NEW DELHI (AFP) - From shooting an AK-47 to dealing with computer-simulated sieges, 20 Afghan women officers are being put through their paces at a military training academy in India.
They are the first Afghan women to attend the academy in the south Indian city of Chennai, which has been training men from the country's military for several years.
The women receive weapons training and learn tactics and logistical and navigational skills at the academy, the only military training establishment in India for both men and women.
This week they were taught how to use an AK-47 and given classroom training in ambush situations.
The three-week crash course ends on Dec 24 and is reported to be a pilot for a full training scheme being planned for next year as part of the Afghan National Army's efforts to recruit more women.
Afghanistan has said it wants women to make up 10 per cent of the armed forces, an ambitious goal given the current figure is barely 3 per cent.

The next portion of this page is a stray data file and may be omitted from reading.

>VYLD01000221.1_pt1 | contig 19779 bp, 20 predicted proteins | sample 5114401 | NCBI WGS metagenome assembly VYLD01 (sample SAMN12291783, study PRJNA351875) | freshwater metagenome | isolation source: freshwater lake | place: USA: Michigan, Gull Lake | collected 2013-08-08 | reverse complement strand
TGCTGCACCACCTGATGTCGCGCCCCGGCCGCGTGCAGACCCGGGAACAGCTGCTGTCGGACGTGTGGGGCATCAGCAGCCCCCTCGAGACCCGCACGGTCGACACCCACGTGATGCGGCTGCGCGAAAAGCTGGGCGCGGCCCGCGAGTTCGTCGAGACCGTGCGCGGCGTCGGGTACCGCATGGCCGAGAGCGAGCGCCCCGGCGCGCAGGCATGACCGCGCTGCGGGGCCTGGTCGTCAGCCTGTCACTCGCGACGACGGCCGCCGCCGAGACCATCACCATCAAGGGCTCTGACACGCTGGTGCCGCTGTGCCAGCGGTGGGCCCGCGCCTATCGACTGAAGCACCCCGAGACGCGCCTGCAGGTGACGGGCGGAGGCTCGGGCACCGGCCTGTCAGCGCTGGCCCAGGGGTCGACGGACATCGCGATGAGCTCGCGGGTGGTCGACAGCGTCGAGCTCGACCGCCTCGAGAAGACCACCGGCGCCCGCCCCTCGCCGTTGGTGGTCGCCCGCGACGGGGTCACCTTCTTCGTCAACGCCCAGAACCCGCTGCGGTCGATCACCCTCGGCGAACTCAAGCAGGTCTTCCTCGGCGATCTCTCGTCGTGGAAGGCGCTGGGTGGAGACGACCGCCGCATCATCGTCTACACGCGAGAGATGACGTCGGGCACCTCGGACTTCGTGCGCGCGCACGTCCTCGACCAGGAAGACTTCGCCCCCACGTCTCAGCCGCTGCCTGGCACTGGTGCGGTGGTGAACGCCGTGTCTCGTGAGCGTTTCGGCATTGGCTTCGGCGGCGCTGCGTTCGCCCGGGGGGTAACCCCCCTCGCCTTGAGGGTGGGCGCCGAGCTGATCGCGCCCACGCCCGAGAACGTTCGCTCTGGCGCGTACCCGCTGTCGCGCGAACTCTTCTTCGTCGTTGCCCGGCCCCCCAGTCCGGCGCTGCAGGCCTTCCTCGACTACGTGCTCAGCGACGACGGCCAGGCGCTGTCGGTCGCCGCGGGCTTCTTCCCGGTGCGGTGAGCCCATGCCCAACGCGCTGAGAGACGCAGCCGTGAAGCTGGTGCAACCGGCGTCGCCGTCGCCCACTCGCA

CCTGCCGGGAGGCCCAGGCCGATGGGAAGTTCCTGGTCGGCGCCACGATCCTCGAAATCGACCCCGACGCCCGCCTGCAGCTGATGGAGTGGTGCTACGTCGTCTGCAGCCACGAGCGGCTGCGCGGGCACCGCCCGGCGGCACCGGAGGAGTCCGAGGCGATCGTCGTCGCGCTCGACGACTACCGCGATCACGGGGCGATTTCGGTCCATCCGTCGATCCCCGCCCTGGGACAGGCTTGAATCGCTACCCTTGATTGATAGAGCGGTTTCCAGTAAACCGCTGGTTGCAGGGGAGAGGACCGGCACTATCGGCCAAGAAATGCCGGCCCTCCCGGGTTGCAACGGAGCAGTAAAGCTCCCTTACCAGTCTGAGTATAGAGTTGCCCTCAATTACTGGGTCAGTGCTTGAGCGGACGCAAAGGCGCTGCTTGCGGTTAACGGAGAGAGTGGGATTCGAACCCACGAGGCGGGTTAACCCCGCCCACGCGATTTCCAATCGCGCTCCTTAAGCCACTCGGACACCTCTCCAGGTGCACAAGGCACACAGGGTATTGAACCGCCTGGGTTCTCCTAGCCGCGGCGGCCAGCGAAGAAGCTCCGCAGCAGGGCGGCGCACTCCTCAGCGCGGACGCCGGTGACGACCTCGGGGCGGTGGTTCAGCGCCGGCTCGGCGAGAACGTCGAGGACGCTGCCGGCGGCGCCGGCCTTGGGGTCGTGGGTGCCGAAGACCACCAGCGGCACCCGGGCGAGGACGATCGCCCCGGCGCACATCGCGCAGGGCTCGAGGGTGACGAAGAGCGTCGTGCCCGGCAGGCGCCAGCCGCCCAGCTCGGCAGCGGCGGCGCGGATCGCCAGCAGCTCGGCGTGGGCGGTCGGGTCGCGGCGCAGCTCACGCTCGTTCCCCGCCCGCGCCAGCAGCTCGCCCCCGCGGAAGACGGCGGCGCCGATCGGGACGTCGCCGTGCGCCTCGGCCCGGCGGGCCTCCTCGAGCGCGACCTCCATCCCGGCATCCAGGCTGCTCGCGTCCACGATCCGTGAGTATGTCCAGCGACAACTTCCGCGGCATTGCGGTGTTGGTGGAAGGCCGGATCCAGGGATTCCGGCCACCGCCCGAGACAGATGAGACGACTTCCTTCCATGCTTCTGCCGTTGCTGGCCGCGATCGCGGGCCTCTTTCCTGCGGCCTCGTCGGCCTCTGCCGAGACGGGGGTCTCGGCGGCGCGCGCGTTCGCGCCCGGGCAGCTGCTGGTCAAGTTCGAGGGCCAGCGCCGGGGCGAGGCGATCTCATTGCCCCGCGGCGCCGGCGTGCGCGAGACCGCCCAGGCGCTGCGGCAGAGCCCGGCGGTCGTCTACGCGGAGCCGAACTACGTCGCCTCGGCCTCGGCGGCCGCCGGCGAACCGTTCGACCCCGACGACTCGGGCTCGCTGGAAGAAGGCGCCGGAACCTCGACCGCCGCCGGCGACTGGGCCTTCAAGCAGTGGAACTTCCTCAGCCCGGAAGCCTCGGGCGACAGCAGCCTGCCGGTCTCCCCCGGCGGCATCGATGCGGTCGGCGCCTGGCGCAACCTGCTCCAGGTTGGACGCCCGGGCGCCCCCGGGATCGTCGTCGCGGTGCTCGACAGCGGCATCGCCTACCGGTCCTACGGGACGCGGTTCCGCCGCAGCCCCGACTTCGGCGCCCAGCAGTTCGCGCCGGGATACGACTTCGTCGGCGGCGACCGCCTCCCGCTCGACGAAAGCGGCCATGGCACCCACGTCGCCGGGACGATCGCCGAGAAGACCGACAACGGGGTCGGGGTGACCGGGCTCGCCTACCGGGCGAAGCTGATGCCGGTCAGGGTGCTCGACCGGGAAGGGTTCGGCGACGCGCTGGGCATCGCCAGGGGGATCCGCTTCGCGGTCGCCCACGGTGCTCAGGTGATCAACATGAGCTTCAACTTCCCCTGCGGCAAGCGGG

As well as the dangers of fighting in their war-plagued homeland, those who sign up say they face criticism for their choice.
Niloofar Rahmani was hailed as a role model for Afghan women after becoming the first female fixed-wing pilot in the Afghan air force.
But last year, she sought asylum in the US, saying she had received death threats from insurgents and faced contempt from some of her colleagues.
Under the Taleban's 1996 to 2001 regime, girls were banned from education and women were not allowed outside unless wearing a burqa and accompanied by a man.
More than 15 years after the fall of the regime, gender equality remains a distant dream, in spite of official promises.